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Political Analyst Examines the O’Malley/Ehrlich Rematch Oct. 21


October 6, 2010
Press Release #10-175

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By researching previous elections, one can almost guess the trajectories of the 2010 campaigns of gubernatorial opponents Robert Ehrlich and Martin O'Malley, says political expert Theodore F. Sheckels. Sheckels will discuss Maryland's political history and the O'Malley/Ehrlich rematch at 6 p.m. Thursday, October 21, in the Glendening Annex at St. Mary's College of Maryland. The lecture is free and open to the public.

To map the paths of each candidate, ask these questions, Sheckels says: To what extent have the rivals executed good strategies? Has Ehrlich successfully enacted the role of challenger? Has O'Malley managed to successfully frame the campaign as one between two administrations? Has each man successfully pitched his candidacy so as to appeal to the state's large number of moderate and/or independent voters?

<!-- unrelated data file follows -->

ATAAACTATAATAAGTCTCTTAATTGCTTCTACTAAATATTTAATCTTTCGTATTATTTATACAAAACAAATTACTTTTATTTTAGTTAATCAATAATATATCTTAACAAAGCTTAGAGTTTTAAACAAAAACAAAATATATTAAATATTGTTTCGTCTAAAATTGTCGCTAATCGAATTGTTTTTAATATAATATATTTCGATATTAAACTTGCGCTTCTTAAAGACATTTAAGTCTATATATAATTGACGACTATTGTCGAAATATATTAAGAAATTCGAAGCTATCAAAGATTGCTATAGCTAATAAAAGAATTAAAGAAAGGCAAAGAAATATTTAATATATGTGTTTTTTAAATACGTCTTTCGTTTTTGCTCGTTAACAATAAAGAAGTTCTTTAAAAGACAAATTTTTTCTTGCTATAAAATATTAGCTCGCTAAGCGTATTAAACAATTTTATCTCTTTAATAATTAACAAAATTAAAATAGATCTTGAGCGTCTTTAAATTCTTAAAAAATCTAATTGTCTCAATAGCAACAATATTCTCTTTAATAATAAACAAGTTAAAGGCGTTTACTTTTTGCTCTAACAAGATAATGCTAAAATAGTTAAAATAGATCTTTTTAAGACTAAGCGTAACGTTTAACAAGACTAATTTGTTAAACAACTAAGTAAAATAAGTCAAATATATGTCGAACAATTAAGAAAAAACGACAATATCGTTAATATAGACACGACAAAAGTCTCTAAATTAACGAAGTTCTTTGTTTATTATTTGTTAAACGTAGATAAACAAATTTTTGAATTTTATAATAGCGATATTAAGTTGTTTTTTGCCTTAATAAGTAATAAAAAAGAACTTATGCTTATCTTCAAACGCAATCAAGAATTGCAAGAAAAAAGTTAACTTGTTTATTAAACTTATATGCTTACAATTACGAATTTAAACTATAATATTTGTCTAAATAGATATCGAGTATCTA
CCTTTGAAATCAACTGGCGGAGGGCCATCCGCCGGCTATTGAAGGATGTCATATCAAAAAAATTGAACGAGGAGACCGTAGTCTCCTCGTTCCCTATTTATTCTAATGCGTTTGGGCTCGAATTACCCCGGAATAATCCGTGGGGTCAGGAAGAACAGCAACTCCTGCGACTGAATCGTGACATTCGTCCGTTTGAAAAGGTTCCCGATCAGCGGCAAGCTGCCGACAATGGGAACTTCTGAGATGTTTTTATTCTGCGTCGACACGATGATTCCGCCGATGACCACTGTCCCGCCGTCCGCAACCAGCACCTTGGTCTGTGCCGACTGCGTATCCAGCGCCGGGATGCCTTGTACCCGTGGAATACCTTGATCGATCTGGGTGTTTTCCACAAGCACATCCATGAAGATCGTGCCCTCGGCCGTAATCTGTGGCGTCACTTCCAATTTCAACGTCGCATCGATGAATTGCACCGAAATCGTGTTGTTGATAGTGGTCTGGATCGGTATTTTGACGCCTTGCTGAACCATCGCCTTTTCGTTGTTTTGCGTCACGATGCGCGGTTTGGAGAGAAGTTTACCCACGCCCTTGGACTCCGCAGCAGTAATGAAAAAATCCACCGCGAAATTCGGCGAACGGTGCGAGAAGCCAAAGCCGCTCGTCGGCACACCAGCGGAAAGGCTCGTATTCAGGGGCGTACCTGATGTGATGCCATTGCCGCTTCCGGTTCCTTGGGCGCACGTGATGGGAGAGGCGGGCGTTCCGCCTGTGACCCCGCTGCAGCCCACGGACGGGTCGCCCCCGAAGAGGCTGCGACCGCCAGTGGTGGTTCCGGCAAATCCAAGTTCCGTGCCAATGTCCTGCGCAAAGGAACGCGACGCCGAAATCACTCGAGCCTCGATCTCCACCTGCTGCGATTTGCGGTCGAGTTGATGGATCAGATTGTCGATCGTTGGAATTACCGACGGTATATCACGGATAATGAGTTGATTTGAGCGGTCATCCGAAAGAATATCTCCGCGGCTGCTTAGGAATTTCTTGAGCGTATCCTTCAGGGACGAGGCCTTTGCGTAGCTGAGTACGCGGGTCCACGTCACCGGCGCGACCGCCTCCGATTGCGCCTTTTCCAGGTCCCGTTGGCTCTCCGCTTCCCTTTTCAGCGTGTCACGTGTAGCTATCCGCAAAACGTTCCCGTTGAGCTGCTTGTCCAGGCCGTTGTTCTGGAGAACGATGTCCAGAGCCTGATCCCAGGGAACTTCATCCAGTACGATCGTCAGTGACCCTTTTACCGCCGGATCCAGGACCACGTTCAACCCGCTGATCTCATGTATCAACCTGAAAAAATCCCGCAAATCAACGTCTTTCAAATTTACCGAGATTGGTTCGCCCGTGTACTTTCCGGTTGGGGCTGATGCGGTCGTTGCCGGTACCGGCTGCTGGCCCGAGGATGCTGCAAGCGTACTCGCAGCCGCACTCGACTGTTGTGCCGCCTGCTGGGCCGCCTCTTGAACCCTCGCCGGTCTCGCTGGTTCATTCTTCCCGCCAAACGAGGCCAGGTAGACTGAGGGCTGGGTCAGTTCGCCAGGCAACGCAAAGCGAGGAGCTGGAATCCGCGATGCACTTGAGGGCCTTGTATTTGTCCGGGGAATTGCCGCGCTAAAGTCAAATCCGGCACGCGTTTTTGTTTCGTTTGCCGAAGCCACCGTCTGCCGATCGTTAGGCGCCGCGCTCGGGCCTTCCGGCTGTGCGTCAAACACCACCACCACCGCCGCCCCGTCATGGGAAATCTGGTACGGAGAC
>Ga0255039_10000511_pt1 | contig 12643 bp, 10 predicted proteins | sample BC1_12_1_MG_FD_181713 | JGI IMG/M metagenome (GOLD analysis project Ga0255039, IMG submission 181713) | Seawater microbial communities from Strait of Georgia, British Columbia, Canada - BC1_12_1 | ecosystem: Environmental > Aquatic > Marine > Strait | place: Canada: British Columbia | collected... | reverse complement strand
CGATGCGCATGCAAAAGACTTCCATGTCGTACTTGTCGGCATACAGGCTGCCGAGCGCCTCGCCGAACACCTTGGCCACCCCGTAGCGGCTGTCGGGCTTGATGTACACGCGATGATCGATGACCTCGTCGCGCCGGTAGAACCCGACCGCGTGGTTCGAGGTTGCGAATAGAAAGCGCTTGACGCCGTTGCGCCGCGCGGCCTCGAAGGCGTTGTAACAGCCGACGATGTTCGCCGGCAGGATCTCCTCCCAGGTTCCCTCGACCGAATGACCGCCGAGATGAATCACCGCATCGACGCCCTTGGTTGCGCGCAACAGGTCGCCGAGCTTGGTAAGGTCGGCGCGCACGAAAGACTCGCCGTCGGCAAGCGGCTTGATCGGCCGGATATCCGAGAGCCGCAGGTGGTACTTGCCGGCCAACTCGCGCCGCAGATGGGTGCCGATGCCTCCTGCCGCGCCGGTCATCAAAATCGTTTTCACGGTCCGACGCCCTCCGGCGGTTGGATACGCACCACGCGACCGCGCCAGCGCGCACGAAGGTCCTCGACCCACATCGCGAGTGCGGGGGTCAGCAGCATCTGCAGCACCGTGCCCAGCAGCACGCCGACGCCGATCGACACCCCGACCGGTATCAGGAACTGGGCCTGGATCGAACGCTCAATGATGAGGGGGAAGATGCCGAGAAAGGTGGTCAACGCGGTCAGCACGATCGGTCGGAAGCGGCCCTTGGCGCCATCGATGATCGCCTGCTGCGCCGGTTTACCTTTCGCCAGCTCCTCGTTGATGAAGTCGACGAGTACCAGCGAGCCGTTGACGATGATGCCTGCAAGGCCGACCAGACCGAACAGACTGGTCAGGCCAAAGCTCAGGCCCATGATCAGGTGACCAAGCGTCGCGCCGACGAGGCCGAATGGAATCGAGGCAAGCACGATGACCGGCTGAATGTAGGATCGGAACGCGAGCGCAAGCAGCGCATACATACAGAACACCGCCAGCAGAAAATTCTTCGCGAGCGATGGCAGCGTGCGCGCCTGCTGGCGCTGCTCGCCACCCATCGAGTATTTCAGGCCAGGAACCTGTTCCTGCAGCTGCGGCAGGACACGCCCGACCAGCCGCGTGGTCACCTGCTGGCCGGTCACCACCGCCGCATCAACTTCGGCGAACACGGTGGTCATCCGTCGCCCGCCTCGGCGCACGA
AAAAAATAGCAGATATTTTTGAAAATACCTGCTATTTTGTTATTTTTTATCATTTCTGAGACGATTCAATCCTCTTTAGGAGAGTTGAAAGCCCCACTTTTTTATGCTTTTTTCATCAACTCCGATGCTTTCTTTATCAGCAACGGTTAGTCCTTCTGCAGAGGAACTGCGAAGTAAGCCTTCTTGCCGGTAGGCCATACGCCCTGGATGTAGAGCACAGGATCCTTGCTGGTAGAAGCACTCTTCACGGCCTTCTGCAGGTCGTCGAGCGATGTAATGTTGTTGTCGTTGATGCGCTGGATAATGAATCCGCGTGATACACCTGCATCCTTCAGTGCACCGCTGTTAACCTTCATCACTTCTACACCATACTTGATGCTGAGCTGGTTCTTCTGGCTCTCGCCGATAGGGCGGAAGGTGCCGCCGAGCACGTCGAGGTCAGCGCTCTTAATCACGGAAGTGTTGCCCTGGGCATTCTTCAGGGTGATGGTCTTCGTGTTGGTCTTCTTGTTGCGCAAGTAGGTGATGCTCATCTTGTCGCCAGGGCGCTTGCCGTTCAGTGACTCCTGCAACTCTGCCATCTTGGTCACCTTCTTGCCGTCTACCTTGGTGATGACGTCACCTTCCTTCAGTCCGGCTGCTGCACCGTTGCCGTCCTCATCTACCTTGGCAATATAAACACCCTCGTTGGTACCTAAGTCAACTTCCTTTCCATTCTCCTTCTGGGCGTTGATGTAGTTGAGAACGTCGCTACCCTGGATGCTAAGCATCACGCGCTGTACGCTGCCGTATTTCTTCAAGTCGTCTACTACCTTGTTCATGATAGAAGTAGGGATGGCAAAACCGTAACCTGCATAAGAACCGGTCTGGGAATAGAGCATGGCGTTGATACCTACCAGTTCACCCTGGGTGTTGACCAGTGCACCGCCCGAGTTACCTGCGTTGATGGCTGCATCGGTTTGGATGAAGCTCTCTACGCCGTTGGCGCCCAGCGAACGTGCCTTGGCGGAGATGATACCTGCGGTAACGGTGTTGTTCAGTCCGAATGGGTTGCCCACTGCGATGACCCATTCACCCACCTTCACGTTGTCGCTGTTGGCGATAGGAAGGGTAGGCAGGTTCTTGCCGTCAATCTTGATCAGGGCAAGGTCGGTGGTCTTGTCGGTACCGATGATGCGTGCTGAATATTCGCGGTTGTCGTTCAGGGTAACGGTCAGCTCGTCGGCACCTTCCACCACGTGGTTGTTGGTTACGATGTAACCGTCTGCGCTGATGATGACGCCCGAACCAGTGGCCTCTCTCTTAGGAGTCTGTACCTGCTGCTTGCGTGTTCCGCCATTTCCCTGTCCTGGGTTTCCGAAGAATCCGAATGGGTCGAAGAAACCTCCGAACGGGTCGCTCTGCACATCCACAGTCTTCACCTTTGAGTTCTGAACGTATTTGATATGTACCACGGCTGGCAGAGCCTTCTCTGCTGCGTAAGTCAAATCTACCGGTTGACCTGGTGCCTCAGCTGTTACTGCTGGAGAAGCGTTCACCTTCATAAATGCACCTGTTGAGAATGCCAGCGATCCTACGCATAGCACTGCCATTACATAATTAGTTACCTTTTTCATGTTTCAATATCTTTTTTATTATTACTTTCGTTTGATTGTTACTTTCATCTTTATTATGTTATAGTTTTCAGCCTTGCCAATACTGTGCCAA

Author of Maryland Politics and Political Communication, 1950-2005, Sheckels teaches English and communications at Randolph-Macon College and has also written books on Congress, Hillary Clinton's unsuccessful presidential campaign, and South African literature.

 "Ted Sheckels has compiled an impressive history of Maryland politics," said Todd Eberly, interim director of the Center for the Study of Democracy, host of the lecture.

 "Though Maryland is often considered the bluest of blue states it is not immune to national political moods. The recent victories of Republican gubernatorial candidates in Virginia and New Jersey and the surprise election of Republican Scott Brown to the Senate in Massachusetts suggest that 2010 will likely look quite a lot like 1994, when Republican Ellen Sauerbrey came within 6,000 votes of winning and 2002 when Republican Bob Ehrlich became the state's first Republican governor in 35 years."

St. Mary's College of Maryland, designated the Maryland state honors college in 1992, is ranked one of the best public liberal arts schools in the nation by U.S. News & World Report. More than 2,000 students attend the college, nestled on the St. Mary's River in Southern Maryland.